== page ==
The planes in which these different discharges are directed intersect along the line A of Figs. 11 and 12, but since sheets of discharged fluid have not diverged sufficiently to overlap at this line of intersection, there is no interference between the crossing sheets and each sheetA continues without interruption, to its line of impingement against the screen surfaces 16 of the baskets as clearly indicated in Fig. 11. The divergence of the sheets is such that they begin to overlap, when viewed in plan, along the line B of Figs. 11 and 12 and this divergence continues'until at or just before the sheets strike the surfaces 16, the individual sheets of each set of projectors Join, whereby there is provided along each line of impingement, a solid wall or sheet of water under considerable pressure and without any substantial amount of spray which effectively dislodges the refuse from the surfaces 16 and carries it into the trough 24 as above described.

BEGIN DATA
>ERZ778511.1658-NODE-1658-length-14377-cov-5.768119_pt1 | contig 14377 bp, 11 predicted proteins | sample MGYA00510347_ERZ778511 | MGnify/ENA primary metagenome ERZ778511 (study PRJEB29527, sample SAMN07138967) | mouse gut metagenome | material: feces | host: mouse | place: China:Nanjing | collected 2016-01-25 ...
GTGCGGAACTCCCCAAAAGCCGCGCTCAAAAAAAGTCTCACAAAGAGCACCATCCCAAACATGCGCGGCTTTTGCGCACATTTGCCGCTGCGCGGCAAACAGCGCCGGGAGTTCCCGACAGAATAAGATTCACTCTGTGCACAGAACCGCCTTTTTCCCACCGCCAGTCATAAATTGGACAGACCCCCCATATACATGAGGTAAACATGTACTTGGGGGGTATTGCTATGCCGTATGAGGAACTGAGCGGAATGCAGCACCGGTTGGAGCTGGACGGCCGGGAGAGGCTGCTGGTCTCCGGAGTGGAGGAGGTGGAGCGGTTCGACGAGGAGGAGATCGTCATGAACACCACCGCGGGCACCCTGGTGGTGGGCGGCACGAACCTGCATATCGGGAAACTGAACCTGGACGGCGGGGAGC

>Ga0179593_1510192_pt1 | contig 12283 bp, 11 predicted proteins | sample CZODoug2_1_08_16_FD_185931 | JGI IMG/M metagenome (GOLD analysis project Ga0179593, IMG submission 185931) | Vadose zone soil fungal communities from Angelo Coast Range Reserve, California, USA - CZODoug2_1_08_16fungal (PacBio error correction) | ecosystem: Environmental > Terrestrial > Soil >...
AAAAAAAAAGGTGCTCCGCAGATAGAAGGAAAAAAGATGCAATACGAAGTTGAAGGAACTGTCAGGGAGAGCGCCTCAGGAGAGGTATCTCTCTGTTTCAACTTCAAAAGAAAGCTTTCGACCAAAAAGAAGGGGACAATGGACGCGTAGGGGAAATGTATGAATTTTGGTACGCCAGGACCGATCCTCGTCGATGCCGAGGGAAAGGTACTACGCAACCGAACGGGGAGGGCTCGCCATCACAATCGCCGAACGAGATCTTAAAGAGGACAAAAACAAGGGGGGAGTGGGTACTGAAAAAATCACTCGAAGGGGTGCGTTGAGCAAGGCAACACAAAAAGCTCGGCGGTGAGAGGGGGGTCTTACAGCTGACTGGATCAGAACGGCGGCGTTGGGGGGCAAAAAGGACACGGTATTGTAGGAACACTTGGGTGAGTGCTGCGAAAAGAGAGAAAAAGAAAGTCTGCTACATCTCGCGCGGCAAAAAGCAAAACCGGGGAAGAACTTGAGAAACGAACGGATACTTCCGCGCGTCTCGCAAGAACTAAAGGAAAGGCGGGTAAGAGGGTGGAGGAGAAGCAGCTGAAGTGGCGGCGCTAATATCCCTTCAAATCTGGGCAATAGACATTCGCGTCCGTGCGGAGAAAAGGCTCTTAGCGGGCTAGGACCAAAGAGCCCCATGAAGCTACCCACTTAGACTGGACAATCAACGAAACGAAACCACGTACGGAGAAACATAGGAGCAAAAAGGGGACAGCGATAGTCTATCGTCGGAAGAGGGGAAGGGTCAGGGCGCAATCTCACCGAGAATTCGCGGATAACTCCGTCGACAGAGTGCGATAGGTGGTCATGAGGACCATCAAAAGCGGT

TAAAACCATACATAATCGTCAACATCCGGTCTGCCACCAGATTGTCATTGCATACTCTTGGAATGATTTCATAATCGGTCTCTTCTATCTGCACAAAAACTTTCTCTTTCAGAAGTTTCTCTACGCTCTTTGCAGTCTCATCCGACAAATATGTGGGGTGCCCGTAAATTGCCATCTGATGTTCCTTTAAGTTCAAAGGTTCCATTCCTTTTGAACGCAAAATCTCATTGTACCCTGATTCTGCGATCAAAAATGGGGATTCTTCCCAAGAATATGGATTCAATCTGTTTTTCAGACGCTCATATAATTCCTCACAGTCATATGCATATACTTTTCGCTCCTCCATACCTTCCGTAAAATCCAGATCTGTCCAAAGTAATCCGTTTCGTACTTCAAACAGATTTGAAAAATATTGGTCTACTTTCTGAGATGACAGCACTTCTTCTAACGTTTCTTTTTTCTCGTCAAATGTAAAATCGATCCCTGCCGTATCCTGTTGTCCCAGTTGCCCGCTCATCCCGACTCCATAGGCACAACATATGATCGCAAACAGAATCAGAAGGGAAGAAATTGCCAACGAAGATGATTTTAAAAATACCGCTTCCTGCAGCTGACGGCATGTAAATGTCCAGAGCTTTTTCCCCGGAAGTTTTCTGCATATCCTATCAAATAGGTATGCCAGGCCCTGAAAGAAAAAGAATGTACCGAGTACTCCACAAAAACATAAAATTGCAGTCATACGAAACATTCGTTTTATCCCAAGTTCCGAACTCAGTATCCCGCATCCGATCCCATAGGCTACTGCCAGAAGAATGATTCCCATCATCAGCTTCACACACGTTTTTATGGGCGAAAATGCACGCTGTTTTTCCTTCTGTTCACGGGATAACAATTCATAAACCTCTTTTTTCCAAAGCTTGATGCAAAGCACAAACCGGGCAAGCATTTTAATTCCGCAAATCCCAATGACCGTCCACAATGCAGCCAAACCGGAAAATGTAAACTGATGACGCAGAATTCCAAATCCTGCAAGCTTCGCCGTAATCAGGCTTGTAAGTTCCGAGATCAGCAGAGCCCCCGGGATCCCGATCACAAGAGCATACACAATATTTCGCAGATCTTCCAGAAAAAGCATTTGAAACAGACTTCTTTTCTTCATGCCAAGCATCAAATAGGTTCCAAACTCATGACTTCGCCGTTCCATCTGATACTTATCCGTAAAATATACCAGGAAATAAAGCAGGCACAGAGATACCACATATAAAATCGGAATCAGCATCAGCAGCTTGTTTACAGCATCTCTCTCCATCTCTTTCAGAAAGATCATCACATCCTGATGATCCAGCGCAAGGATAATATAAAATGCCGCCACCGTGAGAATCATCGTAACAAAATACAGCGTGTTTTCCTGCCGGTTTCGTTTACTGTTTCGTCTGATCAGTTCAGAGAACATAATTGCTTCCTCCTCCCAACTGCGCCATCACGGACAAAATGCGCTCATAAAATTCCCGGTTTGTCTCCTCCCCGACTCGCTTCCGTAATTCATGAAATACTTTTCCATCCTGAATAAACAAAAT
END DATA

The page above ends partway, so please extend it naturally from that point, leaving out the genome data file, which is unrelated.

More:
As above stated, actual experiments have shown projectors constructed in substantial `accordance with the relative dimensions above. given to be far more effective in cleaning the screen surfaces of traveling water screens than those which have been heretofore employed and the double arrangement illustrated in Figs. 11" and 12 is particularly *effective where there is a large amount of refuse collected which mats and becomes entangled with the elements of the screens. i
While it is customary to employ water under pressure in these devices, obviously other fluids, such forl example, as steam or compressed air, may be employed if desired.